What is Up With Those Crazy Looking Tomatoes?
You have to admit the first time you saw an heirloom tomato you thought man those are crazy looking tomatoes! According to Tomatofest.com an heirloom tomato that we buy in the grocery store is considered a, Commercial Heirlooms: Open-pollinated varieties introduced before 1940, or tomato varieties more than 50 years in circulation. The better question is why buy these perfectly round, perfectly red hybridized tomatoes? As I learn more about the heirloom tomato the more I want to buy them. On the same website Tomatofest.com I read this…
“In the past 40 years, we’ve lost many of our heirloom varieties, along with the many smaller family farms that supported heirlooms. The multitude of heirlooms that had adapted to survive well for hundreds of years were lost or replaced by fewer hybrid tomatoes, bred for their commercially attractive characteristics. In the process we have also lost much of the ownership of foods typically grown by family gardeners and small farms, and we are loosing the genetic diversity at an accelerating and alarming rate.
Every heirloom variety is genetically unique and inherent in this uniqueness is an evolved resistance to pests and diseases and an adaptation to specific growing conditions and climates. With the reduction in genetic diversity, food production is drastically at risk from plant epidemics and infestation by pests. Call this genetic erosion.
The late Jack Harlan, world-renowned plant collector who wrote the classic Crops and Man while Professor of Plant Genetics at University of Illinois at Urbana, wrote this, “These resources stand between us and catastrophic starvation on a scale we cannot imagine. In a very real sense, the future of the human race rides on these materials. The line between abundance and disaster is becoming thinner and thinner, and the public is unaware and unconcerned. Must we wait for disaster to be real before we are heard? Will people listen only after it is too late.”
It is up to us as gardeners and responsible stewards of the earth to assure that we sustain the diversity afforded us through heirloom varieties.”
I think it is time for me to buy a copy of the book Crops and Man, by Jack Harlan! Imagine being environmentally sustainable by eating delicious food!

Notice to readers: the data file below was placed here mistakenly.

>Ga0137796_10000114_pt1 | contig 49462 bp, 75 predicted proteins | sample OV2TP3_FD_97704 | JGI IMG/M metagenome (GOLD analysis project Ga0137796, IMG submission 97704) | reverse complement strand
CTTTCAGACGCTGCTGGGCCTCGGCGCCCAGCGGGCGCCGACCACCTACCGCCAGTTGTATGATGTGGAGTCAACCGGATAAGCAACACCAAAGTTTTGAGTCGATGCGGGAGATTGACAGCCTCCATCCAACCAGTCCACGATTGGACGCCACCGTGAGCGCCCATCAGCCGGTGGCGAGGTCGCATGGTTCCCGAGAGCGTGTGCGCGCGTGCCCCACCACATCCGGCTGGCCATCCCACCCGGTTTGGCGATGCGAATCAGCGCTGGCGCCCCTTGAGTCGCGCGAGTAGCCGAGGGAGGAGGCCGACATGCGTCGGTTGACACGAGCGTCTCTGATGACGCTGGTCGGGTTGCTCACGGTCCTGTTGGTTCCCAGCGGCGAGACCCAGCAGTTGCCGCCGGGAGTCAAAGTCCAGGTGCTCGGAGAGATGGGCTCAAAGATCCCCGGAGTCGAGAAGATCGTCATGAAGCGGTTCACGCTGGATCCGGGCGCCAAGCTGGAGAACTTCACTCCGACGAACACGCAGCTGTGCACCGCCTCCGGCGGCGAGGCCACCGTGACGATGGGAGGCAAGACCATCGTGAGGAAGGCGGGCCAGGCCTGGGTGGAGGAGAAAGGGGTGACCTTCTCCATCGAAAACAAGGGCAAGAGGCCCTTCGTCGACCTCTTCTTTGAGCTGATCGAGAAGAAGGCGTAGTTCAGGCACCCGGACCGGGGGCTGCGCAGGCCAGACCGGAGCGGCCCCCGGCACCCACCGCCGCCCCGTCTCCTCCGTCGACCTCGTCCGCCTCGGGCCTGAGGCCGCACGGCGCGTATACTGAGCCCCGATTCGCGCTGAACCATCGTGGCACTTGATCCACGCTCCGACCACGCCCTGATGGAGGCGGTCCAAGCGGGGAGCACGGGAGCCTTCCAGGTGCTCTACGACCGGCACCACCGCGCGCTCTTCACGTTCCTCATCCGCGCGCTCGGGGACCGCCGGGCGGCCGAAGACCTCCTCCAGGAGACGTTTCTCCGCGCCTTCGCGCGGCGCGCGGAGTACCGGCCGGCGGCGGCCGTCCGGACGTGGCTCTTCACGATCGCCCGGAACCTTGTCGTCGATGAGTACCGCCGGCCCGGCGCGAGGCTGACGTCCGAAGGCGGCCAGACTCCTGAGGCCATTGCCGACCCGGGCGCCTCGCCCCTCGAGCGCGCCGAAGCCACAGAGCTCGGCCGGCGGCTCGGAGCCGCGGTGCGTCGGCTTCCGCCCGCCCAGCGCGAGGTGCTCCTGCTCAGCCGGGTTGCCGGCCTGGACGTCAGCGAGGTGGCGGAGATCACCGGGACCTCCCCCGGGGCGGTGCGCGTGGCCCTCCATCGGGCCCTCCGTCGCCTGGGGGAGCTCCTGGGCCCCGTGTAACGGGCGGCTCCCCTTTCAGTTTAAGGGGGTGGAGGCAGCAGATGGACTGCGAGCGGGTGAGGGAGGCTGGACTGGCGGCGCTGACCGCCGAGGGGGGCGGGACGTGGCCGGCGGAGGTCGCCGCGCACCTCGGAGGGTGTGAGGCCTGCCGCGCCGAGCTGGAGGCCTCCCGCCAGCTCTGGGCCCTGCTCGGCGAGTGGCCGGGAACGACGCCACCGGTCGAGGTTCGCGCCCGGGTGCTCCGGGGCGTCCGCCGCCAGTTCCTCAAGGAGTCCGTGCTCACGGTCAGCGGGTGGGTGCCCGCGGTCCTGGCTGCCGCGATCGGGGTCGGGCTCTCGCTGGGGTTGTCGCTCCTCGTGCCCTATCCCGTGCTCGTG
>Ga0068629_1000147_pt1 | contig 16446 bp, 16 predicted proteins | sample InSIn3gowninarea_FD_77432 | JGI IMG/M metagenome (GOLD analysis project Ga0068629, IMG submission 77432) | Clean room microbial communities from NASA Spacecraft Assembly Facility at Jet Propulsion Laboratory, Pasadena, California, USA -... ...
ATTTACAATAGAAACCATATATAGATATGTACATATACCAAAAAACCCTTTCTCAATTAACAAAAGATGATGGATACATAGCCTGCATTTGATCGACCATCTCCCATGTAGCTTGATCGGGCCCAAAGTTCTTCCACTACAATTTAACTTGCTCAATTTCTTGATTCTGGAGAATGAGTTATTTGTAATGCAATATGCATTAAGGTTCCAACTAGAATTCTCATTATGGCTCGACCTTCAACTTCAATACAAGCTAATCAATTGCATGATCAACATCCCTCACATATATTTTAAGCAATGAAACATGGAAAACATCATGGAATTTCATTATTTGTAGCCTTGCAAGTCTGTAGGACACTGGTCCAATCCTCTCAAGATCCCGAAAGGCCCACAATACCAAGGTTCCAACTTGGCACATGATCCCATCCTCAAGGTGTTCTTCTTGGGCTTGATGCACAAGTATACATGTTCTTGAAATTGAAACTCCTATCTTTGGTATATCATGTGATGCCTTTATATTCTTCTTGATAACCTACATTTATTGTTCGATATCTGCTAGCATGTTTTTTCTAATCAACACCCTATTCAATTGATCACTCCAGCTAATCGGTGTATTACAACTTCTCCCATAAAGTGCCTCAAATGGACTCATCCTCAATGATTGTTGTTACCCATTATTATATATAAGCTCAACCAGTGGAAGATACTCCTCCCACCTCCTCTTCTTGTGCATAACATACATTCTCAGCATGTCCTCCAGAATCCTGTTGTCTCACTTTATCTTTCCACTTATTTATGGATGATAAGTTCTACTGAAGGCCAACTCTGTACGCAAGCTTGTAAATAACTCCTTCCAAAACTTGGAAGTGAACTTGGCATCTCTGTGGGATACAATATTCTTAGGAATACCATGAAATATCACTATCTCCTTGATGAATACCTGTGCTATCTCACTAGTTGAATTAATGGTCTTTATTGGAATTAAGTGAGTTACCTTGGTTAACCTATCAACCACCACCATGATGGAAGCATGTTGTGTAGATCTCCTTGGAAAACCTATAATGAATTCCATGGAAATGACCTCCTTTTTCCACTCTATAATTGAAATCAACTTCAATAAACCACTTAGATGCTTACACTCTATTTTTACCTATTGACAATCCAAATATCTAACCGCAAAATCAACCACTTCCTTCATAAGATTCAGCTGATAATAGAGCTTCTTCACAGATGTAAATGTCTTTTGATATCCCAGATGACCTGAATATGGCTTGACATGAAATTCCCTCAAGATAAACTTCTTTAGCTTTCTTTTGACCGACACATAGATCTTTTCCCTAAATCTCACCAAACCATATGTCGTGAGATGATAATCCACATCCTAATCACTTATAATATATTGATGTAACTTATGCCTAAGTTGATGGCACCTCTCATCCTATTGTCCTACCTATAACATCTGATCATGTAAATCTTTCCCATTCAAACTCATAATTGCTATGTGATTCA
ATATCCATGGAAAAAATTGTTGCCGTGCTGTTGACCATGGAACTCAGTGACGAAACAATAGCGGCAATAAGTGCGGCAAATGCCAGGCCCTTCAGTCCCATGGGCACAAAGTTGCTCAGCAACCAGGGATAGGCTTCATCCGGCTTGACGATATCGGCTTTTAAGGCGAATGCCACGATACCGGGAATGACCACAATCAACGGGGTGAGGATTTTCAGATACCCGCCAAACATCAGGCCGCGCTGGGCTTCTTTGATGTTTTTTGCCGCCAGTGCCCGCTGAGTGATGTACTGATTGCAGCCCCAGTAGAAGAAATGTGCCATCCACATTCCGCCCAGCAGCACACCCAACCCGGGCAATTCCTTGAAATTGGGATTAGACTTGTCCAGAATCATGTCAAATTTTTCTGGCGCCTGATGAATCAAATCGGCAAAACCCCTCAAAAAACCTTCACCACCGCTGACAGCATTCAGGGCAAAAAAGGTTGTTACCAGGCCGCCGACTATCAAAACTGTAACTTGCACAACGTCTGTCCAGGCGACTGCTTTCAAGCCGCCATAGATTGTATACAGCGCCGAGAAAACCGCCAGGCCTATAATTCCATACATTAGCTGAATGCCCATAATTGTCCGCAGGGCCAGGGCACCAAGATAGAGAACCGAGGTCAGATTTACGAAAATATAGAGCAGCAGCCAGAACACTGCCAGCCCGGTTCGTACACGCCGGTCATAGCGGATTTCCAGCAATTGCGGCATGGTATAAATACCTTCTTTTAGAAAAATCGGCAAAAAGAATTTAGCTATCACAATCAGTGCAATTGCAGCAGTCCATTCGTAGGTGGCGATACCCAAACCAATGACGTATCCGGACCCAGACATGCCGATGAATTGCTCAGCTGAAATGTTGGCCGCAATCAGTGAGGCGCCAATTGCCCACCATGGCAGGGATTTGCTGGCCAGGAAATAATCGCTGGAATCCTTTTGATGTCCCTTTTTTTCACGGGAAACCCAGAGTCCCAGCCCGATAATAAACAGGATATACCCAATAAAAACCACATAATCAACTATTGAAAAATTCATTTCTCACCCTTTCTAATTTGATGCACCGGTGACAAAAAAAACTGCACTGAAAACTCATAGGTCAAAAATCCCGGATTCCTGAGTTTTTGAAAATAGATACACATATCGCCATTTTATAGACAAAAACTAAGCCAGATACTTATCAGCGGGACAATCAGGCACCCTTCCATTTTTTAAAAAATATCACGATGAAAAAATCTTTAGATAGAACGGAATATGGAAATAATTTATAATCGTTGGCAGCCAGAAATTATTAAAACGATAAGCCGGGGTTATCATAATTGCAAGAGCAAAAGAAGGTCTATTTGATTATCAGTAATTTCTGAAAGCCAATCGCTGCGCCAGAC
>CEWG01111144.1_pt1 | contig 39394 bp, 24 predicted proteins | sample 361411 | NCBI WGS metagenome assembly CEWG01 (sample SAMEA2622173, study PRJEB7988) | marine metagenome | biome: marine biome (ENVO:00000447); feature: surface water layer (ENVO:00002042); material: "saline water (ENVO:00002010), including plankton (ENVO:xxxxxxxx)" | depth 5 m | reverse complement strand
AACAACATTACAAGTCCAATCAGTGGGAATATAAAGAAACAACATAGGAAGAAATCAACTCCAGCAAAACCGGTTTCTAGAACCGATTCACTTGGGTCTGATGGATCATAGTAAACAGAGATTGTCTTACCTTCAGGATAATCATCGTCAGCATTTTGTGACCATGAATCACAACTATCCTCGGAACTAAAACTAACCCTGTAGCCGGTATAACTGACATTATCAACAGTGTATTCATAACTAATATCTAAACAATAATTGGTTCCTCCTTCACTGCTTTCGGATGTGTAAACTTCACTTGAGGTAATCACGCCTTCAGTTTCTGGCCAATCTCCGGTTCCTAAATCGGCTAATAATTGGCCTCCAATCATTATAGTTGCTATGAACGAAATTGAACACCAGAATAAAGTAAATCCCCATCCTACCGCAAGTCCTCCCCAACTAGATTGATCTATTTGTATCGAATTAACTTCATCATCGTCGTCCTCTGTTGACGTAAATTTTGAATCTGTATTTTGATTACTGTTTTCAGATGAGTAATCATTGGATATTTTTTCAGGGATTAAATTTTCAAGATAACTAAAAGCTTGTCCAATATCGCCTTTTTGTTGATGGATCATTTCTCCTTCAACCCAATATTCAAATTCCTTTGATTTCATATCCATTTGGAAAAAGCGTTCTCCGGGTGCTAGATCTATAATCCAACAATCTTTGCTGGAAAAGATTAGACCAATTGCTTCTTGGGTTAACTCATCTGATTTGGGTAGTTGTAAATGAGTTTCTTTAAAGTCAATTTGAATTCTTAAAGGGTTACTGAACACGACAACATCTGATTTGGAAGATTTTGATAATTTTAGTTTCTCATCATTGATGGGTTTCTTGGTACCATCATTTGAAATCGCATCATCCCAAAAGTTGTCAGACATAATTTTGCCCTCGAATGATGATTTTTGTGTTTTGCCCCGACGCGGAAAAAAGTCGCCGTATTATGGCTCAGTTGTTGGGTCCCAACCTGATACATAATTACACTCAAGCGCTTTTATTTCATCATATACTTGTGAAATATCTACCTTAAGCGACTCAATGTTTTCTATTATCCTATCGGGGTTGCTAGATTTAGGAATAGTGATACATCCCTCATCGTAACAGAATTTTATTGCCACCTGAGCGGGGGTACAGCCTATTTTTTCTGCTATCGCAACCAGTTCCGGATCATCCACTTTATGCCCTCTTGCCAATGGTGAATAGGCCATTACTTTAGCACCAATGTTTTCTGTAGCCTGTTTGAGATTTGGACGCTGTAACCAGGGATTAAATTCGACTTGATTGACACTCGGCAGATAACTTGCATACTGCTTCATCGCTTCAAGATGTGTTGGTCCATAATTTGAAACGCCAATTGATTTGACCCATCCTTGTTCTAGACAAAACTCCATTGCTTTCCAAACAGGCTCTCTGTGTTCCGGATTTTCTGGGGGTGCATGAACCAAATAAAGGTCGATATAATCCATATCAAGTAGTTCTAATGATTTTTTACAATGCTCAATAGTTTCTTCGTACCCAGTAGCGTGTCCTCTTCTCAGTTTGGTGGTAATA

Tzatziki and Tomatoes
Tzatziki is a Mediterranean sauce made with stranded yogurt and cucumber. I believe it is the perfect sauce. As a Texas girl I ditched the Ranch Dressing for this yummy tangy sauce. I love the depth of flavor and real food goodness. I use a probiotic rich grass fed yogurt to make the recipe below. When I whip up a batch of my own I know I am getting a real food that is great for me and my gut! Try making your own batch of fresh Tzatziki and slice some fresh heirloom tomatoes for dipping as a great snack! I love tomatoes and basil but the Tzatziki is even better! Report back in the comments below and let me know what you think about this yummy combination!
Stuffed Heirloom Tomatoes with Tzatziki
2 cups cooked quinoa (equals 1 cup uncooked)
1 cup cooked green peas (organic frozen works great)
1 tbs coconut oil
2 cups mushrooms
4 ripe heirloom tomatoes
½ tsp sea salt
½ cup plain grass fed yogurt
½ cup finely diced cucumber
¼ cup finely chopped dill, plus a bit for garnish
1 tbs finely chopped mint
1 tbs fresh lemon juice
1 tbs olive oil
¼ tsp ground dill seed
1 tsp sea salt
¼ tsp fresh ground black pepper
In a medium skillet heat coconut oil, add mushrooms and cook until soft and browned, about 8 minutes. Turn off heat, add cooked peas and quinoa to skillet. Remove from heat and set aside. Cut the top ½ inch off the tomatoes; scoop out seeds and inside to create a bowl. Season inside with salt and set aside.
To make tzatziki combine yogurt, cucumber, dill, mint, lemon juice, olive oil and dill seed in a large bowl. Add salt and pepper and stir.
Assemble Stuffed Tomatoes: fold quinoa mixture into the tzatziki. Spoon mixture into each tomato “bowl”. Garnish with dill and serve.